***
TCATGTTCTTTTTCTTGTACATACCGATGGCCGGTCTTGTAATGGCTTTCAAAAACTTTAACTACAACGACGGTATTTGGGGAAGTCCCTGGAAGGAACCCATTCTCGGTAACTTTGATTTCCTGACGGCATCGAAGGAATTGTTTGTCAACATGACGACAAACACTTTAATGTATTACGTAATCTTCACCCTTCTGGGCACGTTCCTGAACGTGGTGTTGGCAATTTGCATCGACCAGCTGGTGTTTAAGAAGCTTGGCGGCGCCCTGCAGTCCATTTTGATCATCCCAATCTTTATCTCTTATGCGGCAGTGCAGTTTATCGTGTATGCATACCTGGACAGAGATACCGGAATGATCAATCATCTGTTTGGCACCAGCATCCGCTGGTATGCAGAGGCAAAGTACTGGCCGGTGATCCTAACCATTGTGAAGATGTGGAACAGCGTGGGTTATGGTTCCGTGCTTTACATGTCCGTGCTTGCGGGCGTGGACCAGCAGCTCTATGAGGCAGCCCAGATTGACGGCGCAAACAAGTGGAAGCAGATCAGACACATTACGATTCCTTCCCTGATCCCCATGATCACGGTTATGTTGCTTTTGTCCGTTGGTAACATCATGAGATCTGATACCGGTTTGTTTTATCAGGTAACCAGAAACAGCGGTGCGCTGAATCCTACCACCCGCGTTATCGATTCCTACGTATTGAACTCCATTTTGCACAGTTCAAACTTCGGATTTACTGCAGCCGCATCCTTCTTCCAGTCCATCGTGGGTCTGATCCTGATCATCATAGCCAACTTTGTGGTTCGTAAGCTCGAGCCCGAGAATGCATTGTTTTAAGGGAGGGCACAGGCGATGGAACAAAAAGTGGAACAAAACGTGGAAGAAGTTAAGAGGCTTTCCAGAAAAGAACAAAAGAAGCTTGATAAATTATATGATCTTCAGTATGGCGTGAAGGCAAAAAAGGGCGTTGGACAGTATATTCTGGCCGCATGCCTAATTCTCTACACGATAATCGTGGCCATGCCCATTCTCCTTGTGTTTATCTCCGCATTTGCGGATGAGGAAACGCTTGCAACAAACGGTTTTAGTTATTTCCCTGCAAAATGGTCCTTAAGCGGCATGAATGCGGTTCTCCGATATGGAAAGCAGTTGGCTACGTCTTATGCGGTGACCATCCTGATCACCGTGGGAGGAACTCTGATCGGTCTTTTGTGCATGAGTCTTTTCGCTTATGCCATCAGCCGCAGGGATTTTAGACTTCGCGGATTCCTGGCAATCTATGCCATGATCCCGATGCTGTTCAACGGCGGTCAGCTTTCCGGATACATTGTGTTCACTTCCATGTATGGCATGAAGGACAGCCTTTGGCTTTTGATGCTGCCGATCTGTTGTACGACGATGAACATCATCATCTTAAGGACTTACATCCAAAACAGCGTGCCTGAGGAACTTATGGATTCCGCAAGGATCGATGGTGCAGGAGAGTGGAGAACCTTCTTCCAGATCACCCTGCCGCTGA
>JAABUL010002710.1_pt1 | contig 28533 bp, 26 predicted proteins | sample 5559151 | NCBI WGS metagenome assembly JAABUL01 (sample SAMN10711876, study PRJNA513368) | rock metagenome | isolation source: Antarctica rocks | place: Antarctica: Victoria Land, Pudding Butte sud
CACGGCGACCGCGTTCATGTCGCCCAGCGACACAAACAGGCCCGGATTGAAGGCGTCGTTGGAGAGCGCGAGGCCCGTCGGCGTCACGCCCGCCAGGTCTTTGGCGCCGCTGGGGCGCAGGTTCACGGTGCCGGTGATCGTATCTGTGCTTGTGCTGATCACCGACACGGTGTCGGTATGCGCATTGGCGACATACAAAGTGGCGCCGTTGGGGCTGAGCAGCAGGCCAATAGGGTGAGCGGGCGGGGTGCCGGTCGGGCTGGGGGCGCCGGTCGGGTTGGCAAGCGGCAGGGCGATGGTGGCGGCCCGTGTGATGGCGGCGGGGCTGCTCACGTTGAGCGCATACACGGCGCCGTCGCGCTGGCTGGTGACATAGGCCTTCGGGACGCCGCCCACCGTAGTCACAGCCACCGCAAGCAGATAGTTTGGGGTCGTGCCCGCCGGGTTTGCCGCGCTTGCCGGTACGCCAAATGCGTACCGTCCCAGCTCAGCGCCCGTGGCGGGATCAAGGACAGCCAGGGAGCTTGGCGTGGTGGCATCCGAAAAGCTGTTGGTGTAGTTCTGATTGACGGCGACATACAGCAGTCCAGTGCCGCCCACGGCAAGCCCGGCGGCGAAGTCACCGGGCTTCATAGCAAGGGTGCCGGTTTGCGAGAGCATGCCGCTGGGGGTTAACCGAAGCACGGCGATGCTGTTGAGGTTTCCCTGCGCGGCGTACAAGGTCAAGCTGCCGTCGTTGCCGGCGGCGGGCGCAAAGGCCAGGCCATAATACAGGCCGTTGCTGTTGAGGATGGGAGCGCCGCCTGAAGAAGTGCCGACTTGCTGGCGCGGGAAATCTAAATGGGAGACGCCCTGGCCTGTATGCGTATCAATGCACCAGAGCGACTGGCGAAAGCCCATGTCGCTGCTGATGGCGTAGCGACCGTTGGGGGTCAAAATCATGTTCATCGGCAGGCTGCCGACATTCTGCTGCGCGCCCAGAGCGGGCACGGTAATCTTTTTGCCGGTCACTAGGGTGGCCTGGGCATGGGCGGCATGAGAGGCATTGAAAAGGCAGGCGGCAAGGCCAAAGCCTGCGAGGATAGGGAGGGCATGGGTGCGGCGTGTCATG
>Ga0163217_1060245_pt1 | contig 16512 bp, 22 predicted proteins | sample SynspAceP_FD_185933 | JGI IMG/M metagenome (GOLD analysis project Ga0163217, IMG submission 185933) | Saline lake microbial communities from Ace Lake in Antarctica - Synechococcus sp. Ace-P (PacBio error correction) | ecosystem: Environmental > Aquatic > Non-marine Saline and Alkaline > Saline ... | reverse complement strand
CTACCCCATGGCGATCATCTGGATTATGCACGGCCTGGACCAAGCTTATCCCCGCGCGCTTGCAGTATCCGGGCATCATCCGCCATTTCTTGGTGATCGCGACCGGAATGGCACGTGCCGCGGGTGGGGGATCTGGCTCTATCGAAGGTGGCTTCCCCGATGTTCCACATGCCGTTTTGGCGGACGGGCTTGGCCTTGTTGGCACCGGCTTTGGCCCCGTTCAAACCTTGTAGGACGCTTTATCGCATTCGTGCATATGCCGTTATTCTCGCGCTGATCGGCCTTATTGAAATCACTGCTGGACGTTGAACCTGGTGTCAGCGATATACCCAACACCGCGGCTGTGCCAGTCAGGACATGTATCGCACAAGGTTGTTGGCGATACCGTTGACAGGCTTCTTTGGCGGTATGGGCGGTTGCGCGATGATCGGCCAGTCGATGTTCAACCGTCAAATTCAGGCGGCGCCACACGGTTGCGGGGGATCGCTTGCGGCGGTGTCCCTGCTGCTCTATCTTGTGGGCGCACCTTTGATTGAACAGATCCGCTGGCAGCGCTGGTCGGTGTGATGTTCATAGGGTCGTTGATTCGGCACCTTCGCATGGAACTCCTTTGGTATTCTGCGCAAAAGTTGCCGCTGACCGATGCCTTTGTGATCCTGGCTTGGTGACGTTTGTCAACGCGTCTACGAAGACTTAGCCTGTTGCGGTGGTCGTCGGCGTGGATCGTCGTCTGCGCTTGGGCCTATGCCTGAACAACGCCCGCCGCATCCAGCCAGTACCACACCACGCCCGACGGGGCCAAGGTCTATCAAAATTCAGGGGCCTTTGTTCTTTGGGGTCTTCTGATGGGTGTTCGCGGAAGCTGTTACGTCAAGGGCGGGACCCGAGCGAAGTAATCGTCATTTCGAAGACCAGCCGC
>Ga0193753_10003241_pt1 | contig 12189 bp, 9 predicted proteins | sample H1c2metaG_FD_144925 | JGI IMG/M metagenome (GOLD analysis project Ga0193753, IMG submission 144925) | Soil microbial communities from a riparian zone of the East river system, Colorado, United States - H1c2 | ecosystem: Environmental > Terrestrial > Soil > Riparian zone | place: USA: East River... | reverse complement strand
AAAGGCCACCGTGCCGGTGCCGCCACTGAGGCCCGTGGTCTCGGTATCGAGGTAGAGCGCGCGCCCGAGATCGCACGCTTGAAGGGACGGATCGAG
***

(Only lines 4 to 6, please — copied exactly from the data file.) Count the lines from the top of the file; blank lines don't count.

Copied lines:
>Ga0163217_1060245_pt1 | contig 16512 bp, 22 predicted proteins | sample SynspAceP_FD_185933 | JGI IMG/M metagenome (GOLD analysis project Ga0163217, IMG submission 185933) | Saline lake microbial communities from Ace Lake in Antarctica - Synechococcus sp. Ace-P (PacBio error correction) | ecosystem: Environmental > Aquatic > Non-marine Saline and Alkaline > Saline ... | reverse complement strand
CTACCCCATGGCGATCATCTGGATTATGCACGGCCTGGACCAAGCTTATCCCCGCGCGCTTGCAGTATCCGGGCATCATCCGCCATTTCTTGGTGATCGCGACCGGAATGGCACGTGCCGCGGGTGGGGGATCTGGCTCTATCGAAGGTGGCTTCCCCGATGTTCCACATGCCGTTTTGGCGGACGGGCTTGGCCTTGTTGGCACCGGCTTTGGCCCCGTTCAAACCTTGTAGGACGCTTTATCGCATTCGTGCATATGCCGTTATTCTCGCGCTGATCGGCCTTATTGAAATCACTGCTGGACGTTGAACCTGGTGTCAGCGATATACCCAACACCGCGGCTGTGCCAGTCAGGACATGTATCGCACAAGGTTGTTGGCGATACCGTTGACAGGCTTCTTTGGCGGTATGGGCGGTTGCGCGATGATCGGCCAGTCGATGTTCAACCGTCAAATTCAGGCGGCGCCACACGGTTGCGGGGGATCGCTTGCGGCGGTGTCCCTGCTGCTCTATCTTGTGGGCGCACCTTTGATTGAACAGATCCGCTGGCAGCGCTGGTCGGTGTGATGTTCATAGGGTCGTTGATTCGGCACCTTCGCATGGAACTCCTTTGGTATTCTGCGCAAAAGTTGCCGCTGACCGATGCCTTTGTGATCCTGGCTTGGTGACGTTTGTCAACGCGTCTACGAAGACTTAGCCTGTTGCGGTGGTCGTCGGCGTGGATCGTCGTCTGCGCTTGGGCCTATGCCTGAACAACGCCCGCCGCATCCAGCCAGTACCACACCACGCCCGACGGGGCCAAGGTCTATCAAAATTCAGGGGCCTTTGTTCTTTGGGGTCTTCTGATGGGTGTTCGCGGAAGCTGTTACGTCAAGGGCGGGACCCGAGCGAAGTAATCGTCATTTCGAAGACCAGCCGC
>Ga0193753_10003241_pt1 | contig 12189 bp, 9 predicted proteins | sample H1c2metaG_FD_144925 | JGI IMG/M metagenome (GOLD analysis project Ga0193753, IMG submission 144925) | Soil microbial communities from a riparian zone of the East river system, Colorado, United States - H1c2 | ecosystem: Environmental > Terrestrial > Soil > Riparian zone | place: USA: East River... | reverse complement strand